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Career Center, Santa Clara University

Cover Letters

Cover Letters


A cover letter is your chance to communicate what makes you, you. It is additive, though not consistently required, as part of your application package to an internship or a job. But remember, employers can spot a form cover letter a mile away. So, while it’s important to highlight your experience, accomplishments, and skills, it’s essential that you research the company and connect your qualifications, passion, and interests to their needs.




  • Research the intended recipient thoroughly and understand the nature of the organization’s products or services before you begin writing.
  • Keep your letter short, no more than 1 page.
  • Prepare a specific letter for each employer, when it is required (the job description will specifically ask for a cover letter).
  • When possible, address each employer by name and be mindful of pronouns. 
  • Open your letter with a strong sentence that will encourage the employer to keep reading.
  • Unlike resumes, cover letters are written in the first-person perspective
  • Statements should not be copied and pasted from your resume, rather provide more description and/or context of a skill or experience. 
  • Be sure to demonstrate how you can support the organization rather than how you hope to benefit from the job.
  • Tailor your letter to the interests and needs of the person to whom you are writing. Focus on the outcomes that will help solve the employer’s problems.  
  • Check carefully for grammatical and typing errors. Have someone else proofread your letter before sending. Remember that your cover letter is evidence of your communication and writing ability.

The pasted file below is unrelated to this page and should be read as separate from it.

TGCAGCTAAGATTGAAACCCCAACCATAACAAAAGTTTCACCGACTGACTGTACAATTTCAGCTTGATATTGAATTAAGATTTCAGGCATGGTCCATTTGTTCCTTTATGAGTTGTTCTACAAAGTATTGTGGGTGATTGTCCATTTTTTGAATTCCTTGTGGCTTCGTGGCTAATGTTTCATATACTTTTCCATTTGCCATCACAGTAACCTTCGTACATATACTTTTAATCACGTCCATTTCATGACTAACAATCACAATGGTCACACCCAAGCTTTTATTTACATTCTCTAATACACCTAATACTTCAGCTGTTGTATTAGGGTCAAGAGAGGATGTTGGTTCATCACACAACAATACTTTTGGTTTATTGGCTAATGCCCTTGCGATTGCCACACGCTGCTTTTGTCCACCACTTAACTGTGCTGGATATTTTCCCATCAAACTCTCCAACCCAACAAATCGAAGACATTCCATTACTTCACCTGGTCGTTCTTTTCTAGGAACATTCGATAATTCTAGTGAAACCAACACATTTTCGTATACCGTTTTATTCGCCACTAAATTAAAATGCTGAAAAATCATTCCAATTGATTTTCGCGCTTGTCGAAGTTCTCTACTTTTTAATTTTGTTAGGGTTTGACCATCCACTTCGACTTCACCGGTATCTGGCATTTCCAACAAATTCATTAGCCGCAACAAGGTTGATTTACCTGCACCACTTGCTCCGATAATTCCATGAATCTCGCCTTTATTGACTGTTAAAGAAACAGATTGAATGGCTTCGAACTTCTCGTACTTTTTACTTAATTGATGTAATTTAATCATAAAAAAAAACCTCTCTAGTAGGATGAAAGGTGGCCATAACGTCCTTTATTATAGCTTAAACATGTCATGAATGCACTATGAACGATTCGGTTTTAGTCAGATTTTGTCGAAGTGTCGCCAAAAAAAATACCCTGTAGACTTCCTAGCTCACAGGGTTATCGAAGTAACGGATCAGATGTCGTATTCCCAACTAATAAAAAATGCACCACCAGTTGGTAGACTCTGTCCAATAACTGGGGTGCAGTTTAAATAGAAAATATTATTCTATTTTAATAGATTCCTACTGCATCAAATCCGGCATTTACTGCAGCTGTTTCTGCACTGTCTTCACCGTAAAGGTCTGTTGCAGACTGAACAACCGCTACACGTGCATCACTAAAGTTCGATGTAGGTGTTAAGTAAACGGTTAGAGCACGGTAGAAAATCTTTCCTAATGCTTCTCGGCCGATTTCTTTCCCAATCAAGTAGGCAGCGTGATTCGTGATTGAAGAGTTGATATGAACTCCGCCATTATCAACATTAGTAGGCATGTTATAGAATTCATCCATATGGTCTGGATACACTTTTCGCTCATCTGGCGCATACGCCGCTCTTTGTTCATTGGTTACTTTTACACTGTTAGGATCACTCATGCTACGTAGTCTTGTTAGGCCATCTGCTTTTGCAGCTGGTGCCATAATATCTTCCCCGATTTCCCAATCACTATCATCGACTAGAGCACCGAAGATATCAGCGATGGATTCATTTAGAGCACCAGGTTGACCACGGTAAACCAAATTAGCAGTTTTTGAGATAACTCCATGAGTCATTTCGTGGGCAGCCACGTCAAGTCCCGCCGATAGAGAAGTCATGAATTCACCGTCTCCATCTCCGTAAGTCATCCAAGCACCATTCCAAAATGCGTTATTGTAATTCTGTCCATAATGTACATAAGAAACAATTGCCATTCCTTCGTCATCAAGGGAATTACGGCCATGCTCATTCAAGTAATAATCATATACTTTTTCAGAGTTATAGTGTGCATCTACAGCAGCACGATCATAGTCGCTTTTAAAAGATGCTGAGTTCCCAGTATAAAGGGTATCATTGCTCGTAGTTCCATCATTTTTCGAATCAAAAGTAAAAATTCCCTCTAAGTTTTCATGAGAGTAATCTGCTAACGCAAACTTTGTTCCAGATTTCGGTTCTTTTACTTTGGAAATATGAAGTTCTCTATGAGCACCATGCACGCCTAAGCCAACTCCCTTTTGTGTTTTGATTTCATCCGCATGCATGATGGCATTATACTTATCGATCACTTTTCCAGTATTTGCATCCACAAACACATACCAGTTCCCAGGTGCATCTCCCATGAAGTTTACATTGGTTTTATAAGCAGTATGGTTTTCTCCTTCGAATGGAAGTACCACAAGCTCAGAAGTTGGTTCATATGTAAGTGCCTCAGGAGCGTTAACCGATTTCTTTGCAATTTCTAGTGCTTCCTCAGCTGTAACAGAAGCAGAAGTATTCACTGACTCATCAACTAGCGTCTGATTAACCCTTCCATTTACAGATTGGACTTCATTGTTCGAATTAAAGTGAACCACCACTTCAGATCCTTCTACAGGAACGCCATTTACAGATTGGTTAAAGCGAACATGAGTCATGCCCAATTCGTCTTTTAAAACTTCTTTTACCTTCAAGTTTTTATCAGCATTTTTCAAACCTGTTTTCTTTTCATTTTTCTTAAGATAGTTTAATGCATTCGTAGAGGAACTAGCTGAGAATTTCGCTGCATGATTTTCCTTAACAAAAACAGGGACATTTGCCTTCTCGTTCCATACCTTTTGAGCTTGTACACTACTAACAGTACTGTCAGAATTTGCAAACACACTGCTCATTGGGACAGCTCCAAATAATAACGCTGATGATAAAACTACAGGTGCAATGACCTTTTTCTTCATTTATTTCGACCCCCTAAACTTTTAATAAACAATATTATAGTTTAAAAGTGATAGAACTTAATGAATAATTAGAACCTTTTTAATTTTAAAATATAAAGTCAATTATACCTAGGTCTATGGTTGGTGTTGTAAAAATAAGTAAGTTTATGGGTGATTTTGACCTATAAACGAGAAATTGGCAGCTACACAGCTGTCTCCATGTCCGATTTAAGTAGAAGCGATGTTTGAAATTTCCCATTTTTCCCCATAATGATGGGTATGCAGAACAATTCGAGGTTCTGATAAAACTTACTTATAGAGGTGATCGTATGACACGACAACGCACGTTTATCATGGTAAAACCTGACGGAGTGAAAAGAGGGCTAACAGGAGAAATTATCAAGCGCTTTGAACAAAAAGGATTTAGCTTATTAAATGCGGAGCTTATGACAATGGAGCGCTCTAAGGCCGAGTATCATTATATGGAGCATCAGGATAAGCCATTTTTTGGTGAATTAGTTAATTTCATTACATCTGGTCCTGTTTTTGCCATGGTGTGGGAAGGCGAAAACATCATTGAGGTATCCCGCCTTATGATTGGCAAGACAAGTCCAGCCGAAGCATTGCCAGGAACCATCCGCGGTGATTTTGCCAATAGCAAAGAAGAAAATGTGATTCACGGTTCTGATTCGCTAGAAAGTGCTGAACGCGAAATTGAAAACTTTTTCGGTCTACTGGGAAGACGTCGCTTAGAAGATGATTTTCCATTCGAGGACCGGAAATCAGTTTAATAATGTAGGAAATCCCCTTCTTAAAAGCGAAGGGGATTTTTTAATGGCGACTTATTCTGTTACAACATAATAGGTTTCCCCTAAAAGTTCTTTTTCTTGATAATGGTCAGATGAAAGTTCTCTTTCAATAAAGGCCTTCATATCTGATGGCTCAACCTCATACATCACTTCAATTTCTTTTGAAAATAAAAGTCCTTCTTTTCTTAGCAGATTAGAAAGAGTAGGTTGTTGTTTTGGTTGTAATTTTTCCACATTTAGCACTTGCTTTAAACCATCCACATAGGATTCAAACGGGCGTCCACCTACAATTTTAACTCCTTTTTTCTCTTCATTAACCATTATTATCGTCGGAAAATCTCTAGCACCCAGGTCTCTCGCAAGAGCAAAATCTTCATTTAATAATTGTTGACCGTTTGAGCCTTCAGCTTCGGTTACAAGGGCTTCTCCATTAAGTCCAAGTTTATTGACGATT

While companies are moving more toward focusing on your portfolio and social media presence, cover letters are still an important element in the job application process, especially if the job posting specifically asks for one. It is important to research the company and industry you are applying to and include specific details.

No, not all companies require a cover letter. Be sure to follow the specific instructions of the position you are applying for. When given the option to submit a cover letter, we always recommend submitting one. For those who are applying to opportunities that may not directly align with their majors or past experiences, have seemingly scattered experiences, or are in process of making a pivot, cover letters can be helpful in communicating your interests, intent, and transferable skills.

Although both the cover letter and resume outline your job history/experience, the cover letter draws more of an explicit connection to the why and offers a more in-depth, behind the scenes look into your specific experiences.

Although ChatGPT is an excellent resource to generate ideas, you should always edit and revise your own work. Keep in mind a cover letter is an opportunity to provide your personal flair and stand out, something only you can create.

You should always be confident in your cover letter but try to avoid phrases such as “the best candidate” or “perfect fit.” Be sure to provide specific examples of your experience and quantify your claims.

Yes, in your opening paragraph make sure to mention how you heard about the position and if it is a personal connection, state their name here. If it is not a referral, make sure to include your connection to the community.


Feel free to reference the following cover letter samples and tailor yours accordingly. Note that there are different styles and ways to communicate the same information. Remember to make a copy of the guide before editing/adding notes. These are all “view only” documents.


Examples by Style:

Examples by Major: